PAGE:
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SPECIAL TRAVEL ISSUE | UNITED STATES

Virginia Is For Horse Lovers

In the Shenandoah Valley's Hunt Country, historic inns, fine antiques and all things equestrian make for a perfect fall setting

October 15, 2000|KARIN WINEGAR | Karin Winegar is a St. Paul, Minn., journalist working on a book about the relationship between girls and women and horses

It is, first and foremost, genteel, this Hunt Country of Virginia, this leaf-lit and rolling land that's a nostalgic autumn painting of horses and hounds and scarlet-coated riders sailing across heavy timbered jumps in full-on pursuit of the fox.

It is the fox--or more precisely, the fate of the fox--that suggests just how genteel. I'd long suspected that being part of a fox hunt would be an entree into the inner sanctum of this beautiful countryside in the foothills of the Blue Ridge Mountains, but as an ardent horsewoman and animal lover, I had one reservation.

"They don't hurt the foxes, do they?" I asked, needing to know but fearing the answer.

The reply, in that Virginia-ham-and-freshly-cleaned-saddle-leather voice, reassured me.

"We love the foxes," said Jan Ruetz, a fox-hunting stable owner near Purcellville, Va. "We even put chicken carcasses out with mange medicine and de-wormer in them to make sure the foxes are healthy. They pretty much know their territory. They have a good time teasing us, and when they are tired of it, they go to ground, and we go home." Fox hunters also repeatedly reassured me that foxes are rarely caught.

Home is Leesburg or Warrenton or Upperville or Middleburg, about an hour west of Washington, D.C., and largely isolated from the capital's chaos. The ubiquitous beige townhouses and faux-colonial developments sometimes threaten to swallow the stone and brick villages and the graceful farms where ancient trees arch over narrow, winding roads. But some of these burgs and villages are fighting back. Signs in shop windows here proclaim, "Middleburg Says No to Sprawl."

So for now, Virginia's Hunt Country is still the South--well-mannered, well-meaning and well-moneyed.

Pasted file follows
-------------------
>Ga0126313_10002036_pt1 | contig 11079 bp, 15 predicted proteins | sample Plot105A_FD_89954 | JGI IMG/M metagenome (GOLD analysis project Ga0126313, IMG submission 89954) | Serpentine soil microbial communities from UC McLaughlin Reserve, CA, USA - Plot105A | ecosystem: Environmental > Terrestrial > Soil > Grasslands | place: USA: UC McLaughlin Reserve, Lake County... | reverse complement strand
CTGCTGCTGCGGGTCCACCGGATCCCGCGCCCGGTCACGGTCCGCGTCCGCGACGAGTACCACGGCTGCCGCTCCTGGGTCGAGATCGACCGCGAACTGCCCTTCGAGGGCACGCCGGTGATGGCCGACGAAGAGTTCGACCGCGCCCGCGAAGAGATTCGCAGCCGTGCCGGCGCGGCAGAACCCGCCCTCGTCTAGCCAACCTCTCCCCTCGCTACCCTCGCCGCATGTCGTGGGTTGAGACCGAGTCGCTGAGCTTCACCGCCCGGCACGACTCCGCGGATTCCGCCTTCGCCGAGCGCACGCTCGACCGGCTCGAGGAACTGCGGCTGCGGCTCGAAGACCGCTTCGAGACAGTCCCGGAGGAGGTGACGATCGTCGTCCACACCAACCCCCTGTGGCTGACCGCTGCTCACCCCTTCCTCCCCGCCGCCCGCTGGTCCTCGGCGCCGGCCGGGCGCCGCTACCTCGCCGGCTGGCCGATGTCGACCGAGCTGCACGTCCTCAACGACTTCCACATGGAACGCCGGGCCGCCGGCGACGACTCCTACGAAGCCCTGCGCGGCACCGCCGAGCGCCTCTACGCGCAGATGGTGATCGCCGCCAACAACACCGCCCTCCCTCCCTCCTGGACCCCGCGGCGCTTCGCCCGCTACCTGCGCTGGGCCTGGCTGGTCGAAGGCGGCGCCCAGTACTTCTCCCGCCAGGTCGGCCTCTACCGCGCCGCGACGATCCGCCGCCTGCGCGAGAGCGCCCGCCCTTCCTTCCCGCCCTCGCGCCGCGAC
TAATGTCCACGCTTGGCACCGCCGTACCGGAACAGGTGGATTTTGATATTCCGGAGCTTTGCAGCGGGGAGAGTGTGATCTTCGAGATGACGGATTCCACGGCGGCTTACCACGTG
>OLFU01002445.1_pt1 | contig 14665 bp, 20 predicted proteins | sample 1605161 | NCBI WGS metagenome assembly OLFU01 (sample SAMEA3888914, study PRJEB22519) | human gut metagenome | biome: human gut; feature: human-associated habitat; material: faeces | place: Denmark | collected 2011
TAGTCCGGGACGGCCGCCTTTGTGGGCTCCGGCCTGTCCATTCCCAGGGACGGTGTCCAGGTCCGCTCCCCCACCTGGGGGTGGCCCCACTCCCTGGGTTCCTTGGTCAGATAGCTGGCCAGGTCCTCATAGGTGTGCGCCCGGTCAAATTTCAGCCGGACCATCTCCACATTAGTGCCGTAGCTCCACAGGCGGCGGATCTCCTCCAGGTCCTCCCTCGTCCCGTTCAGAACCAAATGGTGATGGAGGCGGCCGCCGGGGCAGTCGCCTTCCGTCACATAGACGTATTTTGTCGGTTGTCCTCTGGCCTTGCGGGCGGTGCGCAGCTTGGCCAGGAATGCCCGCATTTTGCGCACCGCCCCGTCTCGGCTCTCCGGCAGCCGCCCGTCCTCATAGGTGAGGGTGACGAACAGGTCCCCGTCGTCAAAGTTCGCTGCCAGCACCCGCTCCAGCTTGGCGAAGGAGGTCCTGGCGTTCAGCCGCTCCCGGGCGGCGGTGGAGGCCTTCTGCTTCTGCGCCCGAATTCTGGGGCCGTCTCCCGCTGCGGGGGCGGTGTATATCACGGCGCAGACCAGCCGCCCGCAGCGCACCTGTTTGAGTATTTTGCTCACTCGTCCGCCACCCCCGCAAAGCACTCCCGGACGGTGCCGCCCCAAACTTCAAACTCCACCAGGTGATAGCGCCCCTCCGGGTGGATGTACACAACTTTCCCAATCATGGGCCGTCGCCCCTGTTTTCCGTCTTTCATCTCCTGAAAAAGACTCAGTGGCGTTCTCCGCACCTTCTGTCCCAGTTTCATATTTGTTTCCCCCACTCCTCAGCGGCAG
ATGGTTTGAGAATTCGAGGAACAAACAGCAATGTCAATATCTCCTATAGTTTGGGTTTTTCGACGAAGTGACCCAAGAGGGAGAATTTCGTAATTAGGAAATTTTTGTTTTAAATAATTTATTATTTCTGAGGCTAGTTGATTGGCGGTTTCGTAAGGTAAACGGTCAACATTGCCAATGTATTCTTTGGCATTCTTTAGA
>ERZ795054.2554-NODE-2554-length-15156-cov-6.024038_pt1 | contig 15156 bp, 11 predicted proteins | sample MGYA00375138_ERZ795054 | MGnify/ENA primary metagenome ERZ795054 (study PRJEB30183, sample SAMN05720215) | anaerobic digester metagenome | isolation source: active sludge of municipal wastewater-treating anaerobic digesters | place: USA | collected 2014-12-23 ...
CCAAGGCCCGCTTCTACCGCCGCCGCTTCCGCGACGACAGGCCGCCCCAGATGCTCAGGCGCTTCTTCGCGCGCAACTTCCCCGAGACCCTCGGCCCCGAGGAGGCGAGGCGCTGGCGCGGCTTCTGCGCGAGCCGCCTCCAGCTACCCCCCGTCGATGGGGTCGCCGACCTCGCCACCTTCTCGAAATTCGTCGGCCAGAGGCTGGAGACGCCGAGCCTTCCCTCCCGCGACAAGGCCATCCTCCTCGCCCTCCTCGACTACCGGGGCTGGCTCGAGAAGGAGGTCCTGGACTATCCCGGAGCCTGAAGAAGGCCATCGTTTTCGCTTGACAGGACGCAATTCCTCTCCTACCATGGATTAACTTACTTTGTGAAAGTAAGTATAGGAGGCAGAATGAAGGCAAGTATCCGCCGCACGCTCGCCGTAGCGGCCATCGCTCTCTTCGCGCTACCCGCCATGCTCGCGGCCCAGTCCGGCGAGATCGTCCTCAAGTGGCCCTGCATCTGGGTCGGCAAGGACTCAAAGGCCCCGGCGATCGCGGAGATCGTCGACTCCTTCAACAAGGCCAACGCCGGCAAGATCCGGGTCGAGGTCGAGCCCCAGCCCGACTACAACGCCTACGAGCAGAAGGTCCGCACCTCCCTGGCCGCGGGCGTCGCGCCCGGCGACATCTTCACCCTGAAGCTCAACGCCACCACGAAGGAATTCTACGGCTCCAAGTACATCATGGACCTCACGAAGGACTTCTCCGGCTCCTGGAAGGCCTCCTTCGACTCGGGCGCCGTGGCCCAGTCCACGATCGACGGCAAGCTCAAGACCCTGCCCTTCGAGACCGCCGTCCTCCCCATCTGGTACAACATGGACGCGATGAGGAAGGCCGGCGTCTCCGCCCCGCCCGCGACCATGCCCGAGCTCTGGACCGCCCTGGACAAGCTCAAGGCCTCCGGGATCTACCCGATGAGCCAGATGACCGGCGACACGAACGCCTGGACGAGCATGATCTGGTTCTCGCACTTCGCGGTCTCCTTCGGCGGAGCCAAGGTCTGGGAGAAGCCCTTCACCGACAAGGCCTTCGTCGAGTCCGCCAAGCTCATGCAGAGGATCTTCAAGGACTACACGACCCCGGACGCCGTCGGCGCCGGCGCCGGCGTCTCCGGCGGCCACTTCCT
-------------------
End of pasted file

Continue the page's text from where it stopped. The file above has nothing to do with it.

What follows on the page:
I discovered it only a year or two ago. An avid gardener and student of history, I felt at home here in the Shenandoah Valley among the flower beds brimming with roses, lavender and sage; the canopied four-poster beds; the harness brasses gleaming in the half-gloom of ancient hearths; dogs and horses invited, discussed and depicted everywhere. When the waitress who served me ham and mashed potatoes at the Coach Stop Restaurant in Middleburg talked about her 3-year-old, we were discussing her thoroughbred, not a toddler.

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LOUDOUN AND FAUQUIER COUNTIES, THE HEART OF HUNT COUNTRY, HAVE BEEN THE EPICENTER OF AMERICAN FOX hunting since the sport came to the colonies from Europe in pre-Revolutionary times.

Today, according to the Masters of Foxhounds Assn. in Leesburg, the governing body of U.S. fox hunting, there are 168 official hunts in America and Canada, 25 of them in Virginia alone, plus a few private packs not under MFHA jurisdiction. Virginia has more than twice as many as the next closest state, Pennsylvania, which has 12.

My friend Lucy Rogers and I, veteran riders with our own horses at home in Minnesota, were headed for a long weekend in the Shenandoah Valley last fall that included our first Virginia hunt (I'd been on one in Minnesota), and we were in a state of thrilled anxiety. We arrived at the Ashby Inn in Paris, Va., population 65, the dawn coming up over the antique-style quilts on our beds, with the tang of boxwood in the rising valley mist.

In hunt season--September through March--Jan Ruetz rents fox-hunting horses, known as field hunters. Blond, petite, upbeat and as tough as the stone walls she jumps, Ruetz rides out with her clients on some of her two dozen hunters six or seven days a week.

We had reserved horses for Sunday, but first, we wanted to sample the countryside's antiques and other treasures, scout out the proper attire and see a Virginia hunt field go off. And there was a chance to watch our first steeplechase, the International Gold Cup.

We had come in on a Thursday to the inn along the Ashby Gap road (now U.S. 50), leading an impatient 15-car cavalcade of commuters displeased that we were enjoying the rolling hills and swan ponds, the stone walls, the pillared and porched antebellum and colonial homes.

The Ashby Inn, which I had found on an earlier foray, is my favorite of the many inns in this area because of its food and the views of the Blue Ridge Mountains out the back door. John and Roma Sherman are the owners and innkeepers of the six-room hostelry, built in 1829. They have refitted the nearby schoolhouse with the same cheery, classic taste of the inn: Oriental carpets, quilts, stenciled floors, antique dressers and four-poster beds.

It's worth getting up to see a hunt off--they start between 8 and 10--so we followed Roma's directions to the Hunting Box, a farm near Boyce, about eight miles away. We trailed after the horses, hiking up lanes and perching on fences to watch the field of perhaps 50 riders and 20 couple of hounds (the dogs are counted in pairs) bash around in the woods while the fox, in our full view, walked nonchalantly home in the other direction.

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